Patients want and expect their physician, especially their primary care physician, to have a comprehensive grasp of what is going on with them medically and to be able to respond to such questions as, "How much weight have I lost?" or "What was my cholesterol level last time?" Clearly, aggregating comprehensive clinical information at the point of care is a basic function of excellent primary care. Why is it that every academic health center and hospital acquires state-of-the-art cardiac imaging tools promptly, but primary care offices and residency training programs are still using paper records? Given their experience with other "customer service" operations, such as retail, banking, or travel, patients assume a level of information technology infrastructure that most of us in health care simply do not have. Unsupported by technologies now taken for granted almost everywhere else, we in health care regularly fail to meet basic patient expectations.
A major factor that prompted us to adopt an electronic health record was the hope, now at least partially fulfilled, that it would improve our ability to meet patient expectations and improve our job satisfaction. Despite the difficulties and expense of implementing the electronic health record, none of us would go back to paper. We find ourselves able to be better physicians: We communicate more quickly and clearly with patients on the telephone and by letter, transmit important clinical information (albeit on paper produced automatically by our system) more efficiently to specialists, and spend less time paging through charts to find out what the previous cholesterol values (for example) had been. Practicing with a computer in hand allows us to access current health information for ourselves and our patients without having to leave the room or interrupt the flow of a patient encounter. We have already caught a glimpse of population health possibilities when, on the same day as the withdrawal of valdecoxib from the market, we were able to identify and send letters about the withdrawal to the 16 patients in our practice who were taking the drug. We expect soon to produce a list of patients with diabetes so that we can audit their care and see how well we meet our care standards. We also plan to use our electronic health record to provide each of these patients with an individualized report on services for which they appear to be overdue.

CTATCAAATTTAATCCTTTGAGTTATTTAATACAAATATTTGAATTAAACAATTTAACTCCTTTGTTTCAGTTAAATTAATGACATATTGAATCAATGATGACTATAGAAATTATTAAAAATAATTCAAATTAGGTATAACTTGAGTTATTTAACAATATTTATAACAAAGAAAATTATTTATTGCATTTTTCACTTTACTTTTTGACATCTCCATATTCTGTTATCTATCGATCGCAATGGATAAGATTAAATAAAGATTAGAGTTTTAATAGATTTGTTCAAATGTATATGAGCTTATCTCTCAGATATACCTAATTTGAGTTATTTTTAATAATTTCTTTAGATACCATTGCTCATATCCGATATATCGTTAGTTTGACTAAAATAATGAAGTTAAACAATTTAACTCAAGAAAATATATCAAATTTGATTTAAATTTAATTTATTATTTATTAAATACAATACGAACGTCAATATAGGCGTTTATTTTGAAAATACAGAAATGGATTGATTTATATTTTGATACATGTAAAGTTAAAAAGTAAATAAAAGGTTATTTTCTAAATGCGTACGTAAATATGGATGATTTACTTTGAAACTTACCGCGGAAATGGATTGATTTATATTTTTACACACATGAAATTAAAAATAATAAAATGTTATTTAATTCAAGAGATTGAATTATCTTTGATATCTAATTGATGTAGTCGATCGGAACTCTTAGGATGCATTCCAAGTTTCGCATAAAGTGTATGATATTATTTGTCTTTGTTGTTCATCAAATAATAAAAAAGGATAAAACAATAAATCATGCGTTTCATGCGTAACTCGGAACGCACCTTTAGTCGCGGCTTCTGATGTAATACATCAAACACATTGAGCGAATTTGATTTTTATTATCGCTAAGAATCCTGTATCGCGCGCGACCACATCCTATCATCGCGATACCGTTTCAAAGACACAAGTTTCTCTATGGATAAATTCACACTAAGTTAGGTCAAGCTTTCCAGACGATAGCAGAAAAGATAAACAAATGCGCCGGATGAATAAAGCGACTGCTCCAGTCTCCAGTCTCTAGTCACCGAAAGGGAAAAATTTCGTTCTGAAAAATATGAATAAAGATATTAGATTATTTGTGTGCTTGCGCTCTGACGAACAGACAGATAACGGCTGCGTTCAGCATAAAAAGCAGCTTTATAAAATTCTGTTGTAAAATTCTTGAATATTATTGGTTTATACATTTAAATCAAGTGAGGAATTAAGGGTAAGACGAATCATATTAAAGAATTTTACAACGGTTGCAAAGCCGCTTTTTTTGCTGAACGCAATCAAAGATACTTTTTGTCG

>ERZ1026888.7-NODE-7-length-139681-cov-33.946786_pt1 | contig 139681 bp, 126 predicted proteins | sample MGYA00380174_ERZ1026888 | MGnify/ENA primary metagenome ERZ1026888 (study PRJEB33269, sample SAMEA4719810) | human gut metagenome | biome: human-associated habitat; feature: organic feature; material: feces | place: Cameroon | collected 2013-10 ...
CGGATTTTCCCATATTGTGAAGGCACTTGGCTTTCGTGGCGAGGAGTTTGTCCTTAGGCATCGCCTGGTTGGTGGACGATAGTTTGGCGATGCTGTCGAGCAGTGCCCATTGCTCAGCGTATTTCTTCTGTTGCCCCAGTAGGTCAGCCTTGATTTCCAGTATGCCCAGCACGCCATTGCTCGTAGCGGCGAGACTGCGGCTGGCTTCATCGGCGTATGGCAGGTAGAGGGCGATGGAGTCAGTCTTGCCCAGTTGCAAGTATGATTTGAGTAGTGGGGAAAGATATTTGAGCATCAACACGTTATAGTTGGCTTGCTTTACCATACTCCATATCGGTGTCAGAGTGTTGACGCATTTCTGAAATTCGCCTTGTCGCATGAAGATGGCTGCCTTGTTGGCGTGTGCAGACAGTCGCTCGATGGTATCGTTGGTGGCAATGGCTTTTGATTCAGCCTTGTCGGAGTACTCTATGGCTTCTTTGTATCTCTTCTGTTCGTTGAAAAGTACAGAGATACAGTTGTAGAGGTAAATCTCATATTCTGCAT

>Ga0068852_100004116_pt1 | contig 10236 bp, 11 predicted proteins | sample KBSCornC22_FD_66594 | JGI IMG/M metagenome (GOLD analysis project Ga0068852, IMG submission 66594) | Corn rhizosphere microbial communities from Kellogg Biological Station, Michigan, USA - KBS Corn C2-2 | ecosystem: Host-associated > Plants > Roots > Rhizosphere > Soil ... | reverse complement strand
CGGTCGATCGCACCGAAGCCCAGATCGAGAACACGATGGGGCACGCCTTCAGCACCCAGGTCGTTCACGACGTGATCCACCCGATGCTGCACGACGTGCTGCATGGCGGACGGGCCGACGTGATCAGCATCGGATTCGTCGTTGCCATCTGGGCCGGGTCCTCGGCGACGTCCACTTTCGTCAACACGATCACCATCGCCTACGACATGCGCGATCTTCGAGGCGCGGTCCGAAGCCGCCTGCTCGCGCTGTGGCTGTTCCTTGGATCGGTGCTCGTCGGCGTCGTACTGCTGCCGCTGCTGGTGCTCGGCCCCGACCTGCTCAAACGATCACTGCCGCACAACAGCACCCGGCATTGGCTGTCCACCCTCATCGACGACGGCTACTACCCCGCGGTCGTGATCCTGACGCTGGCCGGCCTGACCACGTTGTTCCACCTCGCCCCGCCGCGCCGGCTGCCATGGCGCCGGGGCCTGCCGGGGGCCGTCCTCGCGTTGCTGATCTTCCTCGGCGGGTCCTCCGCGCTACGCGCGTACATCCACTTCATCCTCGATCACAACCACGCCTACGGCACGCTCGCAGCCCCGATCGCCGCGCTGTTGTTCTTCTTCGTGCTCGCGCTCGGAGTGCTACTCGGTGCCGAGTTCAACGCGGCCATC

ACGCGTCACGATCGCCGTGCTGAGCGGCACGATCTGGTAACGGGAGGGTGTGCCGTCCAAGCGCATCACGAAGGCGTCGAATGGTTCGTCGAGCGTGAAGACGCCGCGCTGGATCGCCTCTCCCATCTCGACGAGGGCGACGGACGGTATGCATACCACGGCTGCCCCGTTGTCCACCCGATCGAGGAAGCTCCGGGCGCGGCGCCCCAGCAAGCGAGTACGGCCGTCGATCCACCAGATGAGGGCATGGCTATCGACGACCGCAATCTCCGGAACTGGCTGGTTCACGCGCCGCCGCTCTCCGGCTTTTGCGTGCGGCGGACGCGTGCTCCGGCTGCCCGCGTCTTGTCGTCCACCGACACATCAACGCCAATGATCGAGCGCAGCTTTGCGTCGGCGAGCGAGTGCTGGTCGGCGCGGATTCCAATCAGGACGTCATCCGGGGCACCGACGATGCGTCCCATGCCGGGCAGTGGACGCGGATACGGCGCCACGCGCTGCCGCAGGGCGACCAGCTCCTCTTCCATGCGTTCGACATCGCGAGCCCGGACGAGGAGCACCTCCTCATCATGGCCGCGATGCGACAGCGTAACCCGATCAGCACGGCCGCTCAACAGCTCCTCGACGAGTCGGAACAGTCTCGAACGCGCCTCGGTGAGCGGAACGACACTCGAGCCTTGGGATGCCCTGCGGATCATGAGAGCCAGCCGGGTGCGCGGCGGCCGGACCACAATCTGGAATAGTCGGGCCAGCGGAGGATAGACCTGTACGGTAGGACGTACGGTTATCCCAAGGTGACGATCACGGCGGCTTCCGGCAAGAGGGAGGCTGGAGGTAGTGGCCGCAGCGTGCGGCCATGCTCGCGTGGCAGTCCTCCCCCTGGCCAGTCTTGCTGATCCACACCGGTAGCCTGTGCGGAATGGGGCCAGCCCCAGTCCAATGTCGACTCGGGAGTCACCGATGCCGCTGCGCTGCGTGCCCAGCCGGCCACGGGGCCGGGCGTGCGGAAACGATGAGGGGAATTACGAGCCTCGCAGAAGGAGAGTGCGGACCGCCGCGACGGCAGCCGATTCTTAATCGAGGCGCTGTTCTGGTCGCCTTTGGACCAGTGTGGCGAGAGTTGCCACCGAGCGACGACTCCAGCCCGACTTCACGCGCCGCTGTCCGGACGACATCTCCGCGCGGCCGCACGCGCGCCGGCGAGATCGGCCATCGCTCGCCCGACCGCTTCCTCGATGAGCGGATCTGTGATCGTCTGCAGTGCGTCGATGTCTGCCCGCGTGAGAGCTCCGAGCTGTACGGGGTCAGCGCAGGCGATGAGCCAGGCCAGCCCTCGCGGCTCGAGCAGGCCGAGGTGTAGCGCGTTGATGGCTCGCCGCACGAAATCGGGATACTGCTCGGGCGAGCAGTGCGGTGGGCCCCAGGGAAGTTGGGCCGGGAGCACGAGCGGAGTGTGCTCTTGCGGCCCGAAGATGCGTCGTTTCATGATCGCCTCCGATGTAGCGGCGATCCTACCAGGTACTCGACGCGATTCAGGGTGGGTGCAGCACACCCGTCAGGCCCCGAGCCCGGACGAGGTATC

If the United States is to realize the benefits of information technology in health care, substantial investments will be needed to shepherd small offices through what is an arduous process. We believe that many practices will examine the current environment and defer a decision to adopt an electronic health record, and given our experience, it would be hard to disagree with them. All the hoped-for benefits to the overall delivery system and to patients will only accrue if small offices, which are the access points to health care for most patients in the United States, successfully adopt information technology. We believe that new models are urgently needed to deliver both financial and administrative support to those who would accept the challenge.